The official start of the Atlantic hurricane season here, with NOAA predicting a likely range of 13 to 20 named storms with winds 39 mph or higher for 2021. Six to 10 could become hurricanes (with winds 74 mph or greater), including three to five storms rated category 3 or higher with wind speeds of 111 mph or greater.
We asked Kerri Whilden, GCOOS Oceanographer and Assistant Research Scientist at the Geochemical & Environmental Research Group at Texas A&M University, to give us an overview of what’s been happening behind the scenes to prepare and what the plans are for glider deployments in the Gulf.
Q: How are ocean observers in the Gulf preparing for the upcoming hurricane season?
After the record-breaking 2020 hurricane season, I think we all breathed a sigh of relief but the work never stopped. In the off-season we’ve been assessing damage, making repairs, servicing equipment, and calibrating sensors to get operational observing systems fully functional as quickly as possible. Ahead of the 2021 season, we’re conducting bench tests as needed, checking real-time data flow, and hardening the systems as much as possible.
Q: Is there coordination among Gulf operators?
Absolutely. There has been coordination on the regional and national level. GCOOS glider operators have met as a group every two weeks throughout the 2020 hurricane season through the off-season. There are also calls for the National Hurricane Glider Program, which includes Gulf participation. During these meetings, we discuss deployment strategies, coordinate observations, and give status updates. GCOOS high frequency radar operators have also started meeting regularly as we head into the 2021 hurricane season.
Q: What’s the deployment plan for the 2021 hurricane season?
Buoys, platforms, and high frequency radar stations in the Gulf of Mexico strive for year ‘round operations with sustained funding and maintenance from various industry, government, and academic partners. During hurricane season, high frequency radar operators in the Gulf of Mexico often have to weigh the risk posed to the system versus the ability to collect data during the extreme event. Oftentimes, power is lost to the system just prior to landfall, and a direct hit from a major hurricane could result in complete system loss if radars are left to operate during the storm. This then limits the ability to collect data post-storm until the system can be repaired or replaced. In the long term, there is a lot of interest in hardening these systems to withstand these extreme events.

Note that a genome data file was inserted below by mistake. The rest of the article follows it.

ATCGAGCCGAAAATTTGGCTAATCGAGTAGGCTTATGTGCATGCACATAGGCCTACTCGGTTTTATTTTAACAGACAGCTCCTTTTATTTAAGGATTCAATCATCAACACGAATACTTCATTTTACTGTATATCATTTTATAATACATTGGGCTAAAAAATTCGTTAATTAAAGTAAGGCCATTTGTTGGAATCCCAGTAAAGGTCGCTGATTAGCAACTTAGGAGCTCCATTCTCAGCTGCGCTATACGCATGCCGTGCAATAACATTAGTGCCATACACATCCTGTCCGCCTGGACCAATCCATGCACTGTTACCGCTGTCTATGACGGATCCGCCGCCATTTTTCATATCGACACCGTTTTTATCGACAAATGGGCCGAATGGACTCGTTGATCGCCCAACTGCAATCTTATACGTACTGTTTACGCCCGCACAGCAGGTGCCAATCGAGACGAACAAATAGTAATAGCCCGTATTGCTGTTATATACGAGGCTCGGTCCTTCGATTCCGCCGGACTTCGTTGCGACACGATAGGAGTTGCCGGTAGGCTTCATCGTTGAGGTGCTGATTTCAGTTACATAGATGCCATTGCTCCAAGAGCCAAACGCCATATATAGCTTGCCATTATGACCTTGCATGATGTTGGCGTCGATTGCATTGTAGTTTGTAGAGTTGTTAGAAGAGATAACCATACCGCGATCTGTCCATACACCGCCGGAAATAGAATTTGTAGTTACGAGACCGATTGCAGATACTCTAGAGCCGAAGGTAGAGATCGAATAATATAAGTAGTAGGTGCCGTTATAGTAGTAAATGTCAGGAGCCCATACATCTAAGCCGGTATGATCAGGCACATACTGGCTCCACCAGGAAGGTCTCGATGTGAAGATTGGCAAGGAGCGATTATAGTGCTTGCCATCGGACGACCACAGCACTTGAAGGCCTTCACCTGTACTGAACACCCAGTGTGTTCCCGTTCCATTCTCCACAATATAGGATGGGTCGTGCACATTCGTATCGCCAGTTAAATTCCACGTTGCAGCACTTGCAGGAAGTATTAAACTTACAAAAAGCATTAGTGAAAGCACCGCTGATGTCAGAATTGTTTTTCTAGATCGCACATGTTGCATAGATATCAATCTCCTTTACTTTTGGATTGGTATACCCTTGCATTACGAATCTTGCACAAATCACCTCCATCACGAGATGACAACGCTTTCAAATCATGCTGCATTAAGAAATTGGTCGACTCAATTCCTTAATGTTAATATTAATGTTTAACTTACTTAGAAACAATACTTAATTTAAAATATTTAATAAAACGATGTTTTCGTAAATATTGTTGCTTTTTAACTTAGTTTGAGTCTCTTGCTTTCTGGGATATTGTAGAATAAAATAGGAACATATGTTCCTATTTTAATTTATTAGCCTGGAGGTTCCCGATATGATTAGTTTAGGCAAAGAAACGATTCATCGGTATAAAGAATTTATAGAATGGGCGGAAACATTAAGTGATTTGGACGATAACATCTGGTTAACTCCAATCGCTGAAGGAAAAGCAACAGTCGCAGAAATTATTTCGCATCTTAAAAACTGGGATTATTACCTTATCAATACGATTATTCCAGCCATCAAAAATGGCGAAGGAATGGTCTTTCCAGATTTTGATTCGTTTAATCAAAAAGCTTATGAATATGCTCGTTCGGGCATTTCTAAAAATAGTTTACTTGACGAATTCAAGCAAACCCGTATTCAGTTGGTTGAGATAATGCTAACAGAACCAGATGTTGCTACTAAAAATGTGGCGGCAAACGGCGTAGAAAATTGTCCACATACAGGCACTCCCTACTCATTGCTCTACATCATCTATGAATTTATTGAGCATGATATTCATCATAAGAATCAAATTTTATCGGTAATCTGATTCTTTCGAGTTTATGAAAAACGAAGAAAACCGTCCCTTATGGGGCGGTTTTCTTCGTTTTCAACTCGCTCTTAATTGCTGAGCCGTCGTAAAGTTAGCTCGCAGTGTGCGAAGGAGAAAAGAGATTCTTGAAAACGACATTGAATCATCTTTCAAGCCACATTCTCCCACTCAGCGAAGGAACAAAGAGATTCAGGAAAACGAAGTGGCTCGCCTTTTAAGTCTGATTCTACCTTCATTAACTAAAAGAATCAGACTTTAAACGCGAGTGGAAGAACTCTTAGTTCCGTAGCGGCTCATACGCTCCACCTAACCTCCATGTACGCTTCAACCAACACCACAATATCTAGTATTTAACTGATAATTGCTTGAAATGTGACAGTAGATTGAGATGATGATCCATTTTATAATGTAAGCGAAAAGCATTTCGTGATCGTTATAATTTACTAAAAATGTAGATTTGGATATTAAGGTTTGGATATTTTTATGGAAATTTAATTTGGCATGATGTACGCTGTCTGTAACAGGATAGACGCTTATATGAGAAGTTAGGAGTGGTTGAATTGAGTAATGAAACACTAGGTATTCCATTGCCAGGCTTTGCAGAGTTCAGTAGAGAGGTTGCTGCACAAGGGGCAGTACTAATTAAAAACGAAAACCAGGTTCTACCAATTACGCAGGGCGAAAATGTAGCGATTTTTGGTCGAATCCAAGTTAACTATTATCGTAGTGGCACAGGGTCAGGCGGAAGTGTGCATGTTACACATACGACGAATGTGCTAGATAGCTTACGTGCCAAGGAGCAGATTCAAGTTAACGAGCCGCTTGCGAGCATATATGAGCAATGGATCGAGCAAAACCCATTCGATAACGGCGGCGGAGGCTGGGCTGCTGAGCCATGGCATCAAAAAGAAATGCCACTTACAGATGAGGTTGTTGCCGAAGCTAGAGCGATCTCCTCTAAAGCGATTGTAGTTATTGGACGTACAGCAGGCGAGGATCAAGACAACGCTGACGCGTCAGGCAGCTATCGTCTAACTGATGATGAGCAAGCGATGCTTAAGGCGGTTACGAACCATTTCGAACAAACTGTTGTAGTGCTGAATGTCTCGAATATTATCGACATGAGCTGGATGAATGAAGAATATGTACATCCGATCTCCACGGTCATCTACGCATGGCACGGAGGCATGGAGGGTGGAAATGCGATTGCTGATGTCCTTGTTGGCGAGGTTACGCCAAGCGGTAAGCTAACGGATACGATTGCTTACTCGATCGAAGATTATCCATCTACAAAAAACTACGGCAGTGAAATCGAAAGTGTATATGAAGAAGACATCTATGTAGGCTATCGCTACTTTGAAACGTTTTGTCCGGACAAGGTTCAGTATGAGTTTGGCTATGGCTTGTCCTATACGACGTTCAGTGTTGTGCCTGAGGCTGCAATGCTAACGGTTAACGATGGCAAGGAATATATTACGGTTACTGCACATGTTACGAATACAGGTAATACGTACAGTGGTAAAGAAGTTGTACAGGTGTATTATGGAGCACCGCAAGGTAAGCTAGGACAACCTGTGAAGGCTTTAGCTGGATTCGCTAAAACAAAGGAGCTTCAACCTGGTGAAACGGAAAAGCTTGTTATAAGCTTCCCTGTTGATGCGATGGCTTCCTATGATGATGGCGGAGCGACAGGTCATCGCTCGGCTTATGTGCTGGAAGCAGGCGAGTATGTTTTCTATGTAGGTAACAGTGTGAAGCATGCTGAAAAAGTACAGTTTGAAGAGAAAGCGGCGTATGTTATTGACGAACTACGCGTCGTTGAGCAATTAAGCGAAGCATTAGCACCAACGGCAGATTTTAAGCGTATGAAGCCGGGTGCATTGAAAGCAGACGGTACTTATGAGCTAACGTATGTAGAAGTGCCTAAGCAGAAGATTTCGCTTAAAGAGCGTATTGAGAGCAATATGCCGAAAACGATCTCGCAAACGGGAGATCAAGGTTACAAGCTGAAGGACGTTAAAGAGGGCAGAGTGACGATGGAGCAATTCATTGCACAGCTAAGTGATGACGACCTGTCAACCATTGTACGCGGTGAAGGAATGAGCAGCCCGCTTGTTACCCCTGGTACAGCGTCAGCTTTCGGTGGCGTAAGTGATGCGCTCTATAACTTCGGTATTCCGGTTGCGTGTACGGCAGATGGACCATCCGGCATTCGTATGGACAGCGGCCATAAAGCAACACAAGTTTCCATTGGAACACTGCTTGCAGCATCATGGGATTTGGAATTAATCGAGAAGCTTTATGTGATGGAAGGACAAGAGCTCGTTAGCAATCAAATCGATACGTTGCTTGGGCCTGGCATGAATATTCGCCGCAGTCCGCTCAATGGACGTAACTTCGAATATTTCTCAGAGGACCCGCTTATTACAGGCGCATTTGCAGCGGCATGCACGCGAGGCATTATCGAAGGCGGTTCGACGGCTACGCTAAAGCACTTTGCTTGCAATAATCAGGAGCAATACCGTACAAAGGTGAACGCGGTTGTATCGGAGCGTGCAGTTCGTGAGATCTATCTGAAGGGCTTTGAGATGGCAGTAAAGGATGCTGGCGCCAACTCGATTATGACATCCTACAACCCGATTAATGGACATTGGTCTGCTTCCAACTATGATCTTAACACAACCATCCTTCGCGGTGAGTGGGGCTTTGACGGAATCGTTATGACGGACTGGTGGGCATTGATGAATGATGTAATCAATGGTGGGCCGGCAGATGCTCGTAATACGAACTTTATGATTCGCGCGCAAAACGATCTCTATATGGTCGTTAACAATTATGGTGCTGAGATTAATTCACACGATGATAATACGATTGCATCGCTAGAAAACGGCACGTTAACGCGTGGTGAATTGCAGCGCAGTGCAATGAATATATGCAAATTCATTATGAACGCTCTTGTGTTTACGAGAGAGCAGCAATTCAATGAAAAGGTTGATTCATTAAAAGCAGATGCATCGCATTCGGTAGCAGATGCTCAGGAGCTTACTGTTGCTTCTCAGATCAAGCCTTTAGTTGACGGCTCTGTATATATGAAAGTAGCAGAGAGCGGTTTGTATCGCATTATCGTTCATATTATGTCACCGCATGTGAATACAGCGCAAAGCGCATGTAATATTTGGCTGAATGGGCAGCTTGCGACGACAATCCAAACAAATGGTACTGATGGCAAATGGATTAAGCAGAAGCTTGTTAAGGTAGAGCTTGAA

Glider missions in the Gulf of Mexico have also been supported by industry, government, and academic partners with typical durations ranging from 30 to 90 days. While there are scheduled, near year ‘round glider observations on the west Florida shelf, this has not traditionally been the case for other areas in the Gulf. Glider missions have been targeted around peak hurricane season (August-October) within essential ocean features in the Gulf of Mexico, with particular focus on the Loop Current System (LCS). Tropical cyclone interaction with the LCS has been linked to rapid intensification due to high upper ocean heat content. The goal of these glider missions (specifically during hurricane season) is not to chase storms but rather collect in situ data within LC eddy features, offshore of the Mississippi River, and on the continental shelf to provide ocean data ahead of a storm. These in-situ data are transmitted in near-real time for assimilation into forecast models for hurricane trajectory and intensity. Having a storm pass over a glider is an added bonus.
Q: Where can we learn more about observations in the Gulf of Mexico?
You can follow the progress of gliders in the Gulf of Mexico (and beyond!) at gandalf.gcoos.org. GANDALF is a great glider pilot tool for visualizing data and making piloting decisions with obstruction, satellite, and model layers available. In addition, GCOOS is now the data repository for Gulf of Mexico oil and gas platforms with data available at ntl.gcoos.org. These locations as well as other buoys, platforms, and high frequency radar stations with data are shown at data.gcoos.org.
And don’t forget to check out our hurricane resources page for all the latest storm developments.